On Walking Out

Monday 17 June 2013

I don’t know why I was surprised by the amount of chatter over the Rite of Spring centenary. It was the perfect story, as far as Arts Journalism is concerned, combining sterile controversy and What Passed For Entertainment For People Before Television. What I find more interesting, even if they are little more than incidents for gossip, are the times when people walk out of shows these days.

The London Sinfonietta performance of Kagel’s The Pieces of the Compass Rose was a particularly satisfying example, with a small but steady trickle of punters throughout. Even after the interval, some people returned to their seats for a second helping only to walk out again one or two pieces later. If you’re enjoying a concert, there’s something particularly gratifying about seeing that it’s Not For Everyone (see also They Must Be Doing Something Right).

One of the finest nights out I’ve ever had was for the Merce Cunningham Dance Company’s performance of Ocean some years ago. This piece had a truly remarkable rate of attrition, which remained constant throughout the evening. Ten minutes in, twenty, the amount of exposure had no apparent effect on the less faithful audience members’ resolution to stay or go. At least one couple sat through eighty minutes or more, no interval, before chucking it in a few minutes before the end; even though (or because?) the stage was encircled with digital clocks counting down the seconds until it would all be over.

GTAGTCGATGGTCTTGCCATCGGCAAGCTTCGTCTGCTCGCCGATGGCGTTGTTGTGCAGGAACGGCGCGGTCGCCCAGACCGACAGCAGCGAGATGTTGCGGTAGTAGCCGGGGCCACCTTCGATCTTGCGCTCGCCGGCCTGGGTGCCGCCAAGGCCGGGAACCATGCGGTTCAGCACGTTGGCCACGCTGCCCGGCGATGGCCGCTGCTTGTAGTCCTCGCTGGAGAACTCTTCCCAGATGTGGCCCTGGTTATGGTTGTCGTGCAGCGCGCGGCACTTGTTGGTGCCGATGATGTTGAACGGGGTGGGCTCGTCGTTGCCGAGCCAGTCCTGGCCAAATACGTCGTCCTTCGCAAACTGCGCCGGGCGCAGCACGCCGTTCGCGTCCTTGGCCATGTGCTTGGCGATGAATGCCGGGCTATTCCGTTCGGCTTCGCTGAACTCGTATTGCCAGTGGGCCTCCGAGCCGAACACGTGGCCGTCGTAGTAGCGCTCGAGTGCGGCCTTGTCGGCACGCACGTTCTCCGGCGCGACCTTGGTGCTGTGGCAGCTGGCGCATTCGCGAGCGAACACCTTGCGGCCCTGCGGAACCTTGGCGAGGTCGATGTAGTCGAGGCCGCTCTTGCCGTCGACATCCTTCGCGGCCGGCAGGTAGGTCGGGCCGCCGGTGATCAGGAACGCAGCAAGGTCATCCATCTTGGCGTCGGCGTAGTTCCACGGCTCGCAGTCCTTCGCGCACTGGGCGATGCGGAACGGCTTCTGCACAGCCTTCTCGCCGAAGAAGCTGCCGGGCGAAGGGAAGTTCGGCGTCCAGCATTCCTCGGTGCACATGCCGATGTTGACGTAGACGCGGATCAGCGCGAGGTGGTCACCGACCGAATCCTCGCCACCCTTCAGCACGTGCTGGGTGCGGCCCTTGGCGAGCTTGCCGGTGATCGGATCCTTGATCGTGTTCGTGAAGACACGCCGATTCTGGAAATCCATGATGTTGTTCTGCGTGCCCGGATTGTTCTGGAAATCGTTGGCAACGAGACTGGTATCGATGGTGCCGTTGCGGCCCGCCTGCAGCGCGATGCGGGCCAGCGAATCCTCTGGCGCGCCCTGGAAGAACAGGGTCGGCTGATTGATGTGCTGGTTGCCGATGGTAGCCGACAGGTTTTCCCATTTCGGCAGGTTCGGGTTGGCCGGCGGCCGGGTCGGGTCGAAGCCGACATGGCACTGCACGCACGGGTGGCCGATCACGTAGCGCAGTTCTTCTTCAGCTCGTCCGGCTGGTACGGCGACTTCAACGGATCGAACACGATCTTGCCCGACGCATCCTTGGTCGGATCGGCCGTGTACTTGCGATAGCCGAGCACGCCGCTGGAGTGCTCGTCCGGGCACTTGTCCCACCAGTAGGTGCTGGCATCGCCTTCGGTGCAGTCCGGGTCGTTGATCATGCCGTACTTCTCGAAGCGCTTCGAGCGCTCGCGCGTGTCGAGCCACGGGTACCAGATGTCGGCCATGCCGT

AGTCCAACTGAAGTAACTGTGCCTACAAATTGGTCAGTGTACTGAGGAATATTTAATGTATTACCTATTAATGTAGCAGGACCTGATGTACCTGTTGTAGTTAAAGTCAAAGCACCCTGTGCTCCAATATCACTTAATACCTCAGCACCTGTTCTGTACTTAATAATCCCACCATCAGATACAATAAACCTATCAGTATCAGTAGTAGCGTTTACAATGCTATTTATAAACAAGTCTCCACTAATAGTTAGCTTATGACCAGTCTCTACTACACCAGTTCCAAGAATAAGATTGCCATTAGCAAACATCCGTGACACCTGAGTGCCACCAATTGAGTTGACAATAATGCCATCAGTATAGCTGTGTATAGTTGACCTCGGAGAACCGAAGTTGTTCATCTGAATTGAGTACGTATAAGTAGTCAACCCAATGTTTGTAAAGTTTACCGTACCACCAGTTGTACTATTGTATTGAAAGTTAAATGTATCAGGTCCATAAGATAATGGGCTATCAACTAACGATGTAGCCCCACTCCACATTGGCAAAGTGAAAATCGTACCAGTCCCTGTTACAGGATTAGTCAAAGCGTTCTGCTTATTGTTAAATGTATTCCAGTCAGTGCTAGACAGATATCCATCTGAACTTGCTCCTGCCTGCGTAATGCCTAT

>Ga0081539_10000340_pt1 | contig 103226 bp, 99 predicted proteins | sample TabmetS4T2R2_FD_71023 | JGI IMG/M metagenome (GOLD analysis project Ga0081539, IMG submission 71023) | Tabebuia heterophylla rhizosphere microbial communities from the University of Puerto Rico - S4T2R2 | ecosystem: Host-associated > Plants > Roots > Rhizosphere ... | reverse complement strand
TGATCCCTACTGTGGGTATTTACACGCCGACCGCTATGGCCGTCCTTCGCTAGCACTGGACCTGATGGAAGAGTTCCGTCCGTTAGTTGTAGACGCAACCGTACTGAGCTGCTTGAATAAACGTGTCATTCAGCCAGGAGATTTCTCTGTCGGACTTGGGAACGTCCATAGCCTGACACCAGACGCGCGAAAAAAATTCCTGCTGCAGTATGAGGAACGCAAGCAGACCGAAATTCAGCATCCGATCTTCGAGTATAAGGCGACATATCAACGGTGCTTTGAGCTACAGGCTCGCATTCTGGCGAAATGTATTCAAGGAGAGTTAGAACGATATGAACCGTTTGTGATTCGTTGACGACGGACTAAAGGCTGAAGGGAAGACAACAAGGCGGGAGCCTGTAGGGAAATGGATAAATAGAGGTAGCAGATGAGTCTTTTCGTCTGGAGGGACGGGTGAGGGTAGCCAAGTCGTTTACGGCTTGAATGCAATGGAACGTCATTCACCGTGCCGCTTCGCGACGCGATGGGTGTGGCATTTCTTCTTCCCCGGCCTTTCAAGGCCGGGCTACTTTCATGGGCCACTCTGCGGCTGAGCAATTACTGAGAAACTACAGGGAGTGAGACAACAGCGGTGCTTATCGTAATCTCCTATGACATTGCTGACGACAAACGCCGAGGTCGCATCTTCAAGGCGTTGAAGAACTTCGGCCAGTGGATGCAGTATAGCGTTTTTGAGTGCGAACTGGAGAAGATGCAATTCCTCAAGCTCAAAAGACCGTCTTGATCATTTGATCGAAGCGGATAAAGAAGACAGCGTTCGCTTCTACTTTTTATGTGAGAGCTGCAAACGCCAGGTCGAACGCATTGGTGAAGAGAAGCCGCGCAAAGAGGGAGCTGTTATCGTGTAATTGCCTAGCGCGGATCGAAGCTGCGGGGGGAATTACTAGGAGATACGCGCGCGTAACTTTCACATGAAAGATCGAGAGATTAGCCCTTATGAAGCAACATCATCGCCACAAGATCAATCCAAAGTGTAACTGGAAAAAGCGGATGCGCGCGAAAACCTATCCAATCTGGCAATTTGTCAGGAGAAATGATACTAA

Last week I saw Akio Suzuki and Aki Onda play a two-hour improvisation at Cafe Oto. Their performance was largely a study of processes within an allocated span of time. You could walk in and out without thinking you’d missed anything, any more than if you’d departed from a landscape.

I walked out of concert, at the interval, a few weeks ago. Nothing wrong with the music; it was one of the very rare balmy summer evenings we’ve had so far this year and I suddenly did not want to be inside a recital hall. One of the rules I’ve always tried to remember when making music: Everyone has a reason not to be at your gig.